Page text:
Sunday, August 4, 2013

La señora Muerte (1969)

... aka: Death Woman, The
... aka: Madame Death
... aka: Mrs. Death

Directed by:
Jaime Salvador

Since the best offers John Carradine was getting in America at this time were in Grade Z productions like Ted V. Mikels' The Astro Zombies (1967) and Al Adamson's BLOOD OF DRACULA'S CASTLE (1969), he decided to head to Mexico to try his luck down there. Carradine wasn't the first veteran horror star to do this. Lon Chaney Jr. paved the way by playing a were-mummy in 1959's THE HOUSE OF TERROR. Carradine also wasn't the only one who'd be doing this a decade later. Basil Rathbone and Cameron Mitchell had both been in a 1967 Spanish-language horror-comedy called Autopsy of a Ghost (which Carradine was also in). Even the late, great Boris Karloff ended his long and distinguished career by appearing in four (very bad) U.S. / Mexican co-productions, which combined footage Karloff shot in Los Angeles with director Jack Hill with footage shot in Mexico by Juan Ibañez.

So what was this short-lived trend - drafting English-speaking stars into Spanish-language films - all about? One would assume it was to have more internationally-known names so the films could be released to a wider market, but that doesn't appear to be the case. Only the Karloff films were dubbed. The rest of these weren't even released outside of Spanish-speaking countries. Still, having 'name' stars never hurt anyone's movie, even if the 'names' had to be dubbed over by someone else at the end of the day. Why well-known actors would appear in these to little fanfare probably is as simple as getting a paycheck mixed with lack of opportunity elsewhere; perhaps Vincent Price, Peter Cushing and Christopher Lee were hogging all the good roles? Carradine was a blue collar actor who simply liked to work and never seemed to turn down any role - so it's not surprising that he was the most prolific English-speaking actor to do these. It was just a one-time thing for Chaney, Rathbone and Mitchell, while Carradine did a handful: Anthology of Fear, Pact with the Devil, Secret of Death, The Vampire Girls and this one; which were all filmed in 1968.

Andres (Victor Junco) is dying of cancer and is so desperate that he's enlisted the services of sketchy mad scientist Dr. Favel (Carradine), who has a bad reputation around town and was expelled from the medical academy for ethical violations. Andres' wife Marlene (Regina Torné) hates Favel, but decides to play along if it means being able to save her husband. As his patient nears his death, Favel puts him inside a glass preservation contraption that puts his body into a state of suspended animation. He then tells Marlene he needs "fresh young blood cells" to put into his body in order to save him. She agrees to be the donor and is hooked up to a machine she thinks is going to pump out some of her blood. Instead, Favel gives her some kind of degenerative disease that sometimes withers half of her face and body. Now with her husband on ice and cursed with a Jekyll & Hyde style affliction, Marlene starts to go a little mad. Favel promises that he'll restore her beauty and save her husband if she'll just get him blood.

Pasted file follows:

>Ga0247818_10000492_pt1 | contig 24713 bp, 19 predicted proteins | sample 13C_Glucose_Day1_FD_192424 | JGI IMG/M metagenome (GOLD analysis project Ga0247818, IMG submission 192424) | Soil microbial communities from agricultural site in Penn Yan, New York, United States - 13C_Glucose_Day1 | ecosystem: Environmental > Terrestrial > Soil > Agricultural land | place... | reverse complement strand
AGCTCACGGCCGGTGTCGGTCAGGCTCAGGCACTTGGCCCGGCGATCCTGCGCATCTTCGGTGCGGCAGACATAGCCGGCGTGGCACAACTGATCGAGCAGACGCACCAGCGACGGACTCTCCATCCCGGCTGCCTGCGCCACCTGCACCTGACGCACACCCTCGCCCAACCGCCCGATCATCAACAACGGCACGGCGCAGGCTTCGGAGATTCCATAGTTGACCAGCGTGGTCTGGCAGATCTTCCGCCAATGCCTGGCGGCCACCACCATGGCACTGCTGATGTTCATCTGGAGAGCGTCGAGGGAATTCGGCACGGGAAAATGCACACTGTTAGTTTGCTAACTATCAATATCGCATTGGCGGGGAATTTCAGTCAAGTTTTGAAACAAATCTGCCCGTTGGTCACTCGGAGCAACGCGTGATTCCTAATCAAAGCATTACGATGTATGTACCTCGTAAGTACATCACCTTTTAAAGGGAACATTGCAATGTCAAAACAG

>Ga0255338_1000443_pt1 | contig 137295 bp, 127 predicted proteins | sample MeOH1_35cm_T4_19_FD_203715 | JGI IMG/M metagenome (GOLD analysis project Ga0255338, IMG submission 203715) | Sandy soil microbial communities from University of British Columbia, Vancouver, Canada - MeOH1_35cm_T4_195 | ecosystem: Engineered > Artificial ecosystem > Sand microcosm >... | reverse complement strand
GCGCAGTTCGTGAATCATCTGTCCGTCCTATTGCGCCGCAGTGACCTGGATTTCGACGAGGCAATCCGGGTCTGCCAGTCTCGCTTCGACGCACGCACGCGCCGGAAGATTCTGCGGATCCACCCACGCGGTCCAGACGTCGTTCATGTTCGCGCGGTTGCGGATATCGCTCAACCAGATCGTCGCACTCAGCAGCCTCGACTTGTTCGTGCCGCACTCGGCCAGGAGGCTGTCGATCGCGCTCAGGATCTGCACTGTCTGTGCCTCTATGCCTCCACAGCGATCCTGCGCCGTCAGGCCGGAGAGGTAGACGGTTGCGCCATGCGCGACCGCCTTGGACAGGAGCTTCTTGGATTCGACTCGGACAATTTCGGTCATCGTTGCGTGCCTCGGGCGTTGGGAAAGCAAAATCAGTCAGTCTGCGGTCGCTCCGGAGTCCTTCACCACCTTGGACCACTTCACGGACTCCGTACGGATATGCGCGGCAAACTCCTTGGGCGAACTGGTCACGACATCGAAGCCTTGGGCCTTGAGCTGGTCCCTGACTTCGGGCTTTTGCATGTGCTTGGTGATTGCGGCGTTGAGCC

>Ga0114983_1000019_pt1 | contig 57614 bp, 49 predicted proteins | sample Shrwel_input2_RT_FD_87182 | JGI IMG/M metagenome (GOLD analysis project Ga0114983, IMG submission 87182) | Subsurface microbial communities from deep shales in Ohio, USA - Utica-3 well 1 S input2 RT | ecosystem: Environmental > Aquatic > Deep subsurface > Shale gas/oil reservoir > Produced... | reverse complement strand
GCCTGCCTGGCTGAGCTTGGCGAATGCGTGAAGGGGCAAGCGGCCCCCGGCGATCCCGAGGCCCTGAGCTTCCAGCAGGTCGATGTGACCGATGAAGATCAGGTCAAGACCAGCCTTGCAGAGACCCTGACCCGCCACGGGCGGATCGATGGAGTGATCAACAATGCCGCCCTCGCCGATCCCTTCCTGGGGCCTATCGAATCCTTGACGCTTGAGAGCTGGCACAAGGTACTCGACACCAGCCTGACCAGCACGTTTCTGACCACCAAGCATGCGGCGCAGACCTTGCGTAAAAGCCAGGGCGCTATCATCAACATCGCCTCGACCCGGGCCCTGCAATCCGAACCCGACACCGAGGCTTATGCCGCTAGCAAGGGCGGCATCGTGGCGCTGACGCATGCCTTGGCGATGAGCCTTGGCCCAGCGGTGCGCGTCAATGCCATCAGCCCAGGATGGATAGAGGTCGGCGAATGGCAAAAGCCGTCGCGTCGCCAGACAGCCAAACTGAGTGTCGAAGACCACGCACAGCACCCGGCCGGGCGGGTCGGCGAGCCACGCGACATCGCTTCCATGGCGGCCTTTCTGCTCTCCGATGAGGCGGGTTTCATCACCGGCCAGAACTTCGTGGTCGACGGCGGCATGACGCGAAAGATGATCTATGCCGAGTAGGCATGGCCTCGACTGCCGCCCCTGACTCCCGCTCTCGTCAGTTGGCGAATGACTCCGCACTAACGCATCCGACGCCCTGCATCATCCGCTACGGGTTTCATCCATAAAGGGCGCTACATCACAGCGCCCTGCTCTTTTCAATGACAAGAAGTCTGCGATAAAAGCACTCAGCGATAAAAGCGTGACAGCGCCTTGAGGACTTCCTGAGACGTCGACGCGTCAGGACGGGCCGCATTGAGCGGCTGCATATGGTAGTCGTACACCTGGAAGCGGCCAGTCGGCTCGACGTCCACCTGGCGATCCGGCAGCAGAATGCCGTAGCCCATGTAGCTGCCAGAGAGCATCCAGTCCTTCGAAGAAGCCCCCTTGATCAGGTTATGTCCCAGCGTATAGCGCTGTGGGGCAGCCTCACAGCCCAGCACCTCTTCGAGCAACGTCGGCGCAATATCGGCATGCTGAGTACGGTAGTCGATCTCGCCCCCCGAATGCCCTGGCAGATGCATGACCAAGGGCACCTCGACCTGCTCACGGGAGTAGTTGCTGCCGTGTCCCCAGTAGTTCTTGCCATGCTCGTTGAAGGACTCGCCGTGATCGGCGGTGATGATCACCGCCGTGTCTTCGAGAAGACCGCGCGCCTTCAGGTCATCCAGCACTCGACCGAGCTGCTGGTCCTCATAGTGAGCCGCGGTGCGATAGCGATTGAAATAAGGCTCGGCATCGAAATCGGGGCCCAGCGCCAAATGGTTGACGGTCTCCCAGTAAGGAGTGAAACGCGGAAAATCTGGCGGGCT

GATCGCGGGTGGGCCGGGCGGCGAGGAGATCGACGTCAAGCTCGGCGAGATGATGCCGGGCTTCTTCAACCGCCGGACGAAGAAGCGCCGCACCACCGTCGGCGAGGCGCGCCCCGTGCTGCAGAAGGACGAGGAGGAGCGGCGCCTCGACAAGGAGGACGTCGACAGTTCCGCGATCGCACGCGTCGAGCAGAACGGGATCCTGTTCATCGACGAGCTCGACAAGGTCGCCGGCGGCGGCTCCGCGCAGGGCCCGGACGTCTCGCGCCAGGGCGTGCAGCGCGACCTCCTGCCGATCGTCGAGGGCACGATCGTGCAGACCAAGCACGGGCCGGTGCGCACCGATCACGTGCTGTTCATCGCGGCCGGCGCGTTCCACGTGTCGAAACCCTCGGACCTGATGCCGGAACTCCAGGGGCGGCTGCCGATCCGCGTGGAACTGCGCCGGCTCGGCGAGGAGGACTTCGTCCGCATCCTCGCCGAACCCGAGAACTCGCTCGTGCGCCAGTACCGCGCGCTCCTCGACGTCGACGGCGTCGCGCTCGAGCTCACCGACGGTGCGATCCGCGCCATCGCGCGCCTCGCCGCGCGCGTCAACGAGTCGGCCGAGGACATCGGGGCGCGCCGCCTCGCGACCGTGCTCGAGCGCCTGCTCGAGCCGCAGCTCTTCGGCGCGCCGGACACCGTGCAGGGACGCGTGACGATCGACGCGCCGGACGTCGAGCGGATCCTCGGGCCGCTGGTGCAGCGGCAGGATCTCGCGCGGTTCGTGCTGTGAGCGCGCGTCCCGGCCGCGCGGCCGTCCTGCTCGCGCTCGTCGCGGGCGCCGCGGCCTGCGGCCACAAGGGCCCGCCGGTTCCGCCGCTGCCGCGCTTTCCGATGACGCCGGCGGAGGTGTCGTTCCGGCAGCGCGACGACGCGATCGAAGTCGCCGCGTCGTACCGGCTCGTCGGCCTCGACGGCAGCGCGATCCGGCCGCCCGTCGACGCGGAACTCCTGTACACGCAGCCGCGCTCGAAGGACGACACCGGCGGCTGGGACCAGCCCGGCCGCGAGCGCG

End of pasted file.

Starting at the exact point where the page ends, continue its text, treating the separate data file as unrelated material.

Marlene owns a successful fashion design business with her partner Tony (Miguel Ángel Álvarez), who's having an affair on his wife Patricia (Alicia Ravel) with a model named Lisa (Isela Vega). There are always lots of attractive young women hanging around her home, and since Favel requests only blood from young woman, there are plenty of donors at Marlene's disposal. She strangles some with a steel wire and stabs others, using clear tubing to extract their blood once they're dead. After Patricia and Lisa are both killed, Marlene implicates Tony in the murders to buy herself some more time. Unfortunately for her, Dr. Favel has no real intention of helping her and is just using her as a pawn for his own egomaniacal desires to become a world famous scientist.

Fernando Osés leads up the boring police investigation, with help from a doctor played by Mário Orea. Elsa Cárdenas co-stars as Julie, Marlene's personal assistant, who becomes one of the targets. Also thrown into the mix is Favel's pitiful hunchback assistant Laro (Carlos Ancira), who has the hots for Marlene. During one Ed Wood-esque moment, the hunchback attempts to rape Marlene and Favel pulls out a whip and starts lashing him.

There's absolutely nothing new or novel about this low-budget production. The sets are cheap, the police scenes are dull, much of the dialogue is poor, the color photography is pretty flat and the mad scientist's agenda is generic and silly. The makeups are good, though, and some scenes are pretty fun. Marlene chases a victim around in a room full of mannequins and has a nightmare where she envisions Carradine's disembodied head ordering her to "Kill! Kill! Kill!" There are several lengthy fashion show sequences featuring lots of butt ugly lace tablecloth "high fashions" of the day, so those are pretty amusing. The best scene takes place in a horror wax museum with replicas of Dracula, The Wolf Man and the Frankenstein Monster, where Marlene throws acid in some guy's face and then decapitates his girlfriend with a guillotine. 

The real saving grace is its female star. Torné gets to play both tortured victim and demented, over-the-top maniac and does a good job at both. She also appears topless, something not all that common in Mexican genre films at the time. Despite having star billing, Carradine's role is a supporting one and he disappears from the film for long stretches. The actor also gets to introduce the film in a pre-credits prologue.


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